When items are shipped internationally, duties may be more expensive. Extra fees can pop up when the product is delivered, especially if the package is large, heavy or expensive, and there’s no dependable way to discern whether or not you’ll be reaching for your wallet at delivery time. Shop Canadian to avoid paying more than necessary.
Our favourite online shops
We regularly stop in at Zara stores, so it’s no surprise that we love shopping online for their wares, too. Although you will pay a small shipping fee, you can make returns in-store or online, no questions asked.
This online shoe shop is a great option when you have trouble finding your size— especially in the case of ladies with size 5, 6, 10 or 11 shoes. If you prefer, you can ship to an Aldo near you so that you can try on the shoes in store before taking them home.
With a huge variety of trendy items at every price point, Asos is one of our regular haunts. With this e-retailer, it’s important to remember that U.K. sizing converts to Canadian. There are no shipping fees, but you may get hit with a duty charge occasionally. For us, Asos’s awesome offerings make the extra charge worth it.
Stores such as French Connection only have a limited number of brick-and-mortar locations in Canada, so being able to shop the latest collections online is a great bonus.
Net-A-Porter has your designer fix when online shopping. The selection of luxury goods is a stylist’s dream and returns are easy. Your package may be subject to duty fees upon delivery.
Anthropologie has a great selection of jewellery, clothing and shoes. Shipping to Canada has a flat rate of $9.95, but you may be assessed for duty fees.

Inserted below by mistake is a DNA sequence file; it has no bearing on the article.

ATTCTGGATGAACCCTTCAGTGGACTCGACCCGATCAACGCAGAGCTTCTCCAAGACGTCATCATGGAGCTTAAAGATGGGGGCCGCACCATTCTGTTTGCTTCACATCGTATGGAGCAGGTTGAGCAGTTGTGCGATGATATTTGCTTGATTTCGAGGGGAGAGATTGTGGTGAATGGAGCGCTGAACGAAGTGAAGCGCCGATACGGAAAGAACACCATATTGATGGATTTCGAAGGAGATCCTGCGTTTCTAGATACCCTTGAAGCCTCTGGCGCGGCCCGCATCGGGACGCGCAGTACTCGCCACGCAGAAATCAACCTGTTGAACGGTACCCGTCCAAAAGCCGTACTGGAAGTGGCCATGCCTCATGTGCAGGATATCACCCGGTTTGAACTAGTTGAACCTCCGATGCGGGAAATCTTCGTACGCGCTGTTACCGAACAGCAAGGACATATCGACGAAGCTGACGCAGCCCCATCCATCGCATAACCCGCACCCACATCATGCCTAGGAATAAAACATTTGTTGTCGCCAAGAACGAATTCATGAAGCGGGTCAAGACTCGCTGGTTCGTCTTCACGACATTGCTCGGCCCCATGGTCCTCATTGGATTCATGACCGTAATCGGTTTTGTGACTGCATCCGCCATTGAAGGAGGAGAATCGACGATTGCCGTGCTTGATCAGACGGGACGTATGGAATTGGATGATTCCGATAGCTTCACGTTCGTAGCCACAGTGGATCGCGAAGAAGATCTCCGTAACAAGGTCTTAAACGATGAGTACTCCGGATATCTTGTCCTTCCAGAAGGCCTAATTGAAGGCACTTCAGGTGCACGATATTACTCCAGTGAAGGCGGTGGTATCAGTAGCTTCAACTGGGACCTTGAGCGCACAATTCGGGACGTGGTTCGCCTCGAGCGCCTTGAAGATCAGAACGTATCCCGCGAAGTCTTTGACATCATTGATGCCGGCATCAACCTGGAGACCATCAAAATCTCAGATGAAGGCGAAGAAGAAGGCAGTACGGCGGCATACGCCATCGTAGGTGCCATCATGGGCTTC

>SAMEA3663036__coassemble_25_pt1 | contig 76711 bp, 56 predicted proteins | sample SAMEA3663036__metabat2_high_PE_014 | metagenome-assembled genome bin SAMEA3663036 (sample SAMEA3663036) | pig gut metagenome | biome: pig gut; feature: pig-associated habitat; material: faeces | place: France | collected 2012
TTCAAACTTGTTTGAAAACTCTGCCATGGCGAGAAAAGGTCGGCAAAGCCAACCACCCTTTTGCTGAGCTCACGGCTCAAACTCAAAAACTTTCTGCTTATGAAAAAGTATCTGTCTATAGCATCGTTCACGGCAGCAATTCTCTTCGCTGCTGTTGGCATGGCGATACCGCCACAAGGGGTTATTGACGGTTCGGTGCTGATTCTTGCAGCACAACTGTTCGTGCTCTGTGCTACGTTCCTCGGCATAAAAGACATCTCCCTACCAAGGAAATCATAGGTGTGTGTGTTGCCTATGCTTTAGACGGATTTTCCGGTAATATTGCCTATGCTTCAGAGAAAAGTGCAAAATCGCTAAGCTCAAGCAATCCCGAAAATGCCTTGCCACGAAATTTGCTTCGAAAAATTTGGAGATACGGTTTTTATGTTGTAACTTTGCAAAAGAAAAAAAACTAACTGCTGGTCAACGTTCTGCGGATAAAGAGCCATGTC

Mango is a great store for trendy pieces at reasonable prices and their returns system is top notch; simply request a courier to come pick up your items free of charge.
Gap/Banana Republic/Old Navy
This trio of stores has all your needs covered and offers free delivery for orders over $50. You can return anything you are unhappy with in-store or by mail, and, with sales happening all the time, we’re frequent shoppers.
For classic basics of great quality, Everlane is the perfect shop. It is reasonably priced and committed to radical transparency—meaning you know exactly where your items are made. There’s a fee to ship Canada, which varies depending on the amount you spend. You will be charged tax and duties upon checkout.
The Chic Canuck
Gracie Carroll’s The Chic Canuck celebrates Canadian businesses and entrepreneurs and is a great place to find gifts, jewellery and body essentials Shipping rates are dependent on where you are (her shop is located in Toronto, Canada), but Carroll is committed to ensuring that you are happy with your order and allows returns on all unused items.
Our experts answer reader questions about dropping the last 10 pounds—or more.
Question: I've heard that lifting weights helps the body burn calories even when you're not active. True or false? — Reiko
Answer: That's true. A lot of women prioritize cardio because they want to lose fat, but that burns calories only while you're exercising; as soon as you stop, you're no longer burning as much. Instead, lifting weights revs up your metabolism, so you'll continue burning calories for a few hours after your workout. And don't worry about bulking up; women don't have enough testosterone for that. But you will get leaner!